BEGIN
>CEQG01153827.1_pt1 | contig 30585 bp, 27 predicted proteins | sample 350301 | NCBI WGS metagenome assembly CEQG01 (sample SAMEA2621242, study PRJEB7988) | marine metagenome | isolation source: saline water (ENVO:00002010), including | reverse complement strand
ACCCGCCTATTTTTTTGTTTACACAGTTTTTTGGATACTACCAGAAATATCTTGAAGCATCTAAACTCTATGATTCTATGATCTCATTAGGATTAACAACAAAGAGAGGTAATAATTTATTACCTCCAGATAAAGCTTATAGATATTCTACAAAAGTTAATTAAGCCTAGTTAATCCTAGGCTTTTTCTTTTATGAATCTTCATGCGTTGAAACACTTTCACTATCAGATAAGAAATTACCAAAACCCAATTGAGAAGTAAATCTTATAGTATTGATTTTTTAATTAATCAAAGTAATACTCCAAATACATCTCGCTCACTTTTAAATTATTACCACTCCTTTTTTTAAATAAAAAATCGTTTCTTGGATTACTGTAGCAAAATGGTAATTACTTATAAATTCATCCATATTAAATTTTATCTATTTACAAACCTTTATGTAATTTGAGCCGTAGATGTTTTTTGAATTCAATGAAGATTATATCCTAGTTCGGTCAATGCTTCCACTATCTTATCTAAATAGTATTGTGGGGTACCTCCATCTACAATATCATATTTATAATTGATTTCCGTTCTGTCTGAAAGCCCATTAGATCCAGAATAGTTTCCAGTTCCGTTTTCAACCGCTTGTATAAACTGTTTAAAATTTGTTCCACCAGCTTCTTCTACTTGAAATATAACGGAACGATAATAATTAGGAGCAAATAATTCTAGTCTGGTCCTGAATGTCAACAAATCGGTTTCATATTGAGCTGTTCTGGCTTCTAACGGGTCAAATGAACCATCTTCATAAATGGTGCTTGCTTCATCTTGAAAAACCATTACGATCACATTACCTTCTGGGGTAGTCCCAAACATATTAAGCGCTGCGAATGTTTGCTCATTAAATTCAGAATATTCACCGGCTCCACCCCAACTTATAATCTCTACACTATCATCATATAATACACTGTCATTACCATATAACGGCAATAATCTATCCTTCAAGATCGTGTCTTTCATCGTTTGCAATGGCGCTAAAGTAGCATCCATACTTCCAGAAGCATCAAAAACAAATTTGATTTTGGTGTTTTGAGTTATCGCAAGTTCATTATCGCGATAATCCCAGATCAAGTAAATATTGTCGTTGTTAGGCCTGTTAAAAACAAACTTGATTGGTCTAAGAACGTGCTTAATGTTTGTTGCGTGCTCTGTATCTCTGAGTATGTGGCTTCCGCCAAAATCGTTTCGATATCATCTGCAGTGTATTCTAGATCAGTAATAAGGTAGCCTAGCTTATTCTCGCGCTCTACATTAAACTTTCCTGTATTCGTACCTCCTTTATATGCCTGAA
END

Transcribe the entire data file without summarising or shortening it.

>CEQG01153827.1_pt1 | contig 30585 bp, 27 predicted proteins | sample 350301 | NCBI WGS metagenome assembly CEQG01 (sample SAMEA2621242, study PRJEB7988) | marine metagenome | isolation source: saline water (ENVO:00002010), including | reverse complement strand
ACCCGCCTATTTTTTTGTTTACACAGTTTTTTGGATACTACCAGAAATATCTTGAAGCATCTAAACTCTATGATTCTATGATCTCATTAGGATTAACAACAAAGAGAGGTAATAATTTATTACCTCCAGATAAAGCTTATAGATATTCTACAAAAGTTAATTAAGCCTAGTTAATCCTAGGCTTTTTCTTTTATGAATCTTCATGCGTTGAAACACTTTCACTATCAGATAAGAAATTACCAAAACCCAATTGAGAAGTAAATCTTATAGTATTGATTTTTTAATTAATCAAAGTAATACTCCAAATACATCTCGCTCACTTTTAAATTATTACCACTCCTTTTTTTAAATAAAAAATCGTTTCTTGGATTACTGTAGCAAAATGGTAATTACTTATAAATTCATCCATATTAAATTTTATCTATTTACAAACCTTTATGTAATTTGAGCCGTAGATGTTTTTTGAATTCAATGAAGATTATATCCTAGTTCGGTCAATGCTTCCACTATCTTATCTAAATAGTATTGTGGGGTACCTCCATCTACAATATCATATTTATAATTGATTTCCGTTCTGTCTGAAAGCCCATTAGATCCAGAATAGTTTCCAGTTCCGTTTTCAACCGCTTGTATAAACTGTTTAAAATTTGTTCCACCAGCTTCTTCTACTTGAAATATAACGGAACGATAATAATTAGGAGCAAATAATTCTAGTCTGGTCCTGAATGTCAACAAATCGGTTTCATATTGAGCTGTTCTGGCTTCTAACGGGTCAAATGAACCATCTTCATAAATGGTGCTTGCTTCATCTTGAAAAACCATTACGATCACATTACCTTCTGGGGTAGTCCCAAACATATTAAGCGCTGCGAATGTTTGCTCATTAAATTCAGAATATTCACCGGCTCCACCCCAACTTATAATCTCTACACTATCATCATATAATACACTGTCATTACCATATAACGGCAATAATCTATCCTTCAAGATCGTGTCTTTCATCGTTTGCAATGGCGCTAAAGTAGCATCCATACTTCCAGAAGCATCAAAAACAAATTTGATTTTGGTGTTTTGAGTTATCGCAAGTTCATTATCGCGATAATCCCAGATCAAGTAAATATTGTCGTTGTTAGGCCTGTTAAAAACAAACTTGATTGGTCTAAGAACGTGCTTAATGTTTGTTGCGTGCTCTGTATCTCTGAGTATGTGGCTTCCGCCAAAATCGTTTCGATATCATCTGCAGTGTATTCTAGATCAGTAATAAGGTAGCCTAGCTTATTCTCGCGCTCTACATTAAACTTTCCTGTATTCGTACCTCCTTTATATGCCTGAA